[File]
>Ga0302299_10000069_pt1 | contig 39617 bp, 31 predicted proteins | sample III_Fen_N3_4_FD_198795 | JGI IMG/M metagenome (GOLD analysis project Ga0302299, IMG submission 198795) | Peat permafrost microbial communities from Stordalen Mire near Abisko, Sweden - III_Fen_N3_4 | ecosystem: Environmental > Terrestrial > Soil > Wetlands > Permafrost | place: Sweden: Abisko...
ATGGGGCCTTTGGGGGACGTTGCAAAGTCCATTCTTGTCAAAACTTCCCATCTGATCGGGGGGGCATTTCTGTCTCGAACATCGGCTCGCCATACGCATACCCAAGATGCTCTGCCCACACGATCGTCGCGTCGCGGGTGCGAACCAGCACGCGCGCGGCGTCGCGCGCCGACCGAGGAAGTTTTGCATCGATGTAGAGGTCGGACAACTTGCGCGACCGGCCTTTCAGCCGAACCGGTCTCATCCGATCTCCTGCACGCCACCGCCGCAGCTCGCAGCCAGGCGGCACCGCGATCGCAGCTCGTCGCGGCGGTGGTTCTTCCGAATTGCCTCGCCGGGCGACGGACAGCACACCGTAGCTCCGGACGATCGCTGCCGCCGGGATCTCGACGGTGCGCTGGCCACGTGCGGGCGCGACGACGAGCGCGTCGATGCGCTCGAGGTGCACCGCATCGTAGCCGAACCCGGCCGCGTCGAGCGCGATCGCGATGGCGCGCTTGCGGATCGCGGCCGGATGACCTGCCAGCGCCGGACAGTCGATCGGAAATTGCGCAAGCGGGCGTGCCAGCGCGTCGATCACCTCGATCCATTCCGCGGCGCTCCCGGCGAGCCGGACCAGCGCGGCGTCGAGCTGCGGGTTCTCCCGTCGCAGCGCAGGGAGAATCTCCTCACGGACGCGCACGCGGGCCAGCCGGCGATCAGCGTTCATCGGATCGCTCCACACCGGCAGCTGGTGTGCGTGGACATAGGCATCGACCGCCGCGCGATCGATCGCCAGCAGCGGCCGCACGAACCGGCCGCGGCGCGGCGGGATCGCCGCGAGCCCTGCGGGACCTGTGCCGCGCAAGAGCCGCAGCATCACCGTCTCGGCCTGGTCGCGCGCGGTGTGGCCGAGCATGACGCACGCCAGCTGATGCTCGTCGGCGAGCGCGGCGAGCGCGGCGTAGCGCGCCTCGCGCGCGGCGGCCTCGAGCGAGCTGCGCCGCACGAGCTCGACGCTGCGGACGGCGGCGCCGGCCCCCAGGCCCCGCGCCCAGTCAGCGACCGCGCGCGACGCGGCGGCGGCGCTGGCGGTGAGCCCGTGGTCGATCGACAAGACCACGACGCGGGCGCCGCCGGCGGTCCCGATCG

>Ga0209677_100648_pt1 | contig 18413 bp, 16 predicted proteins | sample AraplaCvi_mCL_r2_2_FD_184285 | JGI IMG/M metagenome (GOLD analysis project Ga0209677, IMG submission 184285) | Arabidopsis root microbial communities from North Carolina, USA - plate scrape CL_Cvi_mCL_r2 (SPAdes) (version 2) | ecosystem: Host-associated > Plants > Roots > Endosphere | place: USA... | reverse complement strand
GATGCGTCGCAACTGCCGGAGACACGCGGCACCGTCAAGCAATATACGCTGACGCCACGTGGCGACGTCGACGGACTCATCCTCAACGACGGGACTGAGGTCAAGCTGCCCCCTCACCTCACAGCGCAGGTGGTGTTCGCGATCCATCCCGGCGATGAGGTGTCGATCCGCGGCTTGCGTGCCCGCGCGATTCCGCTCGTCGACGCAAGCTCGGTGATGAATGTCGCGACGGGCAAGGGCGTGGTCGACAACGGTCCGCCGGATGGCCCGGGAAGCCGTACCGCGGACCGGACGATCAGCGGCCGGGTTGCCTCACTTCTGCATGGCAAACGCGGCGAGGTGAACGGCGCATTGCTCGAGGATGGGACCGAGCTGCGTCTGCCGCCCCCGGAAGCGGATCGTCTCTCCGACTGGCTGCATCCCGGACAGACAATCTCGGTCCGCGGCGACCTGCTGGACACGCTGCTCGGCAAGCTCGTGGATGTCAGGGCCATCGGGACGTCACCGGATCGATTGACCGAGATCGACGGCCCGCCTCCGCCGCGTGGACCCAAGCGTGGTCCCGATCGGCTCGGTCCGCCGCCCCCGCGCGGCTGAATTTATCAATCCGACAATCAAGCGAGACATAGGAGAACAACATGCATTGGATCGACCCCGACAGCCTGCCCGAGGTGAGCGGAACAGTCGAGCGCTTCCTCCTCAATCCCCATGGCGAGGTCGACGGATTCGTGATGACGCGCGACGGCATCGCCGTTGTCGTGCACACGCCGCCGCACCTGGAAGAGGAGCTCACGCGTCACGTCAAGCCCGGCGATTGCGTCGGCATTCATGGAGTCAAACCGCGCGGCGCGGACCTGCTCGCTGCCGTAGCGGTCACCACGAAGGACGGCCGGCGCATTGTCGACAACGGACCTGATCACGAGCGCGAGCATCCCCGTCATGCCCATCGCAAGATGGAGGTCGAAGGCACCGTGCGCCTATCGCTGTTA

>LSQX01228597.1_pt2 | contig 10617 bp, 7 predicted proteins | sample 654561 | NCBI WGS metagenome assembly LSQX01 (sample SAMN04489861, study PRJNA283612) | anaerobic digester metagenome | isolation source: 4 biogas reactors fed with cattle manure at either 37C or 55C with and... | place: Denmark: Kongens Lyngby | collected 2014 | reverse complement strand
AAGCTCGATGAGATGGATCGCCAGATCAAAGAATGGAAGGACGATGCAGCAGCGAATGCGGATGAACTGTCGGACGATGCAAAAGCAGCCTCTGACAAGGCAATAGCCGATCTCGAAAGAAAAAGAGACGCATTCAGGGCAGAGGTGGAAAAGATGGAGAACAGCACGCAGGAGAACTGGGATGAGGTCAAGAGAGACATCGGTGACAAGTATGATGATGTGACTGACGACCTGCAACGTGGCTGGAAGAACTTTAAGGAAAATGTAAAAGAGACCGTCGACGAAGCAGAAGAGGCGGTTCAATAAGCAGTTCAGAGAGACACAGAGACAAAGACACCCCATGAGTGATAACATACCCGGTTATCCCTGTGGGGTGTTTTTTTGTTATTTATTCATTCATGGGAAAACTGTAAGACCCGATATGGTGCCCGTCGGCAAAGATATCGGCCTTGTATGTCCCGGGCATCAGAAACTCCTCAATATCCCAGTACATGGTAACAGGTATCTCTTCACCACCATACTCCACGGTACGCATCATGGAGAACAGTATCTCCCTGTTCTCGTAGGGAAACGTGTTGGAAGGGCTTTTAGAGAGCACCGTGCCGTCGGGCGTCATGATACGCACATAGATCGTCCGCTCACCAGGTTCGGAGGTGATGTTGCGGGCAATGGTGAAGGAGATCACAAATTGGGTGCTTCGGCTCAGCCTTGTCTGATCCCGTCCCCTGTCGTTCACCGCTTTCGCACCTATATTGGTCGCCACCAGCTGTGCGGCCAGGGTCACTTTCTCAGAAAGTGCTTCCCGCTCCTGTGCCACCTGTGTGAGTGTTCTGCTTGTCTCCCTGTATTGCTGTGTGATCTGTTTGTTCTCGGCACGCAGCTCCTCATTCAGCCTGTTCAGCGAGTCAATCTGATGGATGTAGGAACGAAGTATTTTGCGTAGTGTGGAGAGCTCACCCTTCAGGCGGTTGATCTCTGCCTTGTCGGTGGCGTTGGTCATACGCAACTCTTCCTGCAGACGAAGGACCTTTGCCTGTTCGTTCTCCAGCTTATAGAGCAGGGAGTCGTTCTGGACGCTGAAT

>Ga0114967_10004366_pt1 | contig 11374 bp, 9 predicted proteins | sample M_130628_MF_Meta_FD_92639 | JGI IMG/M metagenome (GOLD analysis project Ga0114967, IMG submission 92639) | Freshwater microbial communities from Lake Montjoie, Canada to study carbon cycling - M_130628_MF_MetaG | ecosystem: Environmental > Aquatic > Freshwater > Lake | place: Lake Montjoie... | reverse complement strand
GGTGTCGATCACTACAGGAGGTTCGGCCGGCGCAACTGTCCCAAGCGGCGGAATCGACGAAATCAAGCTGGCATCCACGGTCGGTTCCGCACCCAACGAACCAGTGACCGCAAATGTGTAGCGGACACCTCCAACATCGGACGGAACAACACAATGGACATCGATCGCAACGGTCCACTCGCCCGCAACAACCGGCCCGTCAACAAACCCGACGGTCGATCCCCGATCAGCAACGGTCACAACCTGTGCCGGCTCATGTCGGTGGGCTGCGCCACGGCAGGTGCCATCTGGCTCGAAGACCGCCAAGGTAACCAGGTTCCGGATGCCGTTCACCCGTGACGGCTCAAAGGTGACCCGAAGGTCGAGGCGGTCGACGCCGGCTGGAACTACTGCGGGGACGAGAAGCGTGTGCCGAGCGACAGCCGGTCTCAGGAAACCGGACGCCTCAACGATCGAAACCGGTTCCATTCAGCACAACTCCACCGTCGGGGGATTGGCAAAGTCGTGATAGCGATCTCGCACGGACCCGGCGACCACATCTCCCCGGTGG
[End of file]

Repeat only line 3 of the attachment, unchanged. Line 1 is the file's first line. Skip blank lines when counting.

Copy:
>Ga0209677_100648_pt1 | contig 18413 bp, 16 predicted proteins | sample AraplaCvi_mCL_r2_2_FD_184285 | JGI IMG/M metagenome (GOLD analysis project Ga0209677, IMG submission 184285) | Arabidopsis root microbial communities from North Carolina, USA - plate scrape CL_Cvi_mCL_r2 (SPAdes) (version 2) | ecosystem: Host-associated > Plants > Roots > Endosphere | place: USA... | reverse complement strand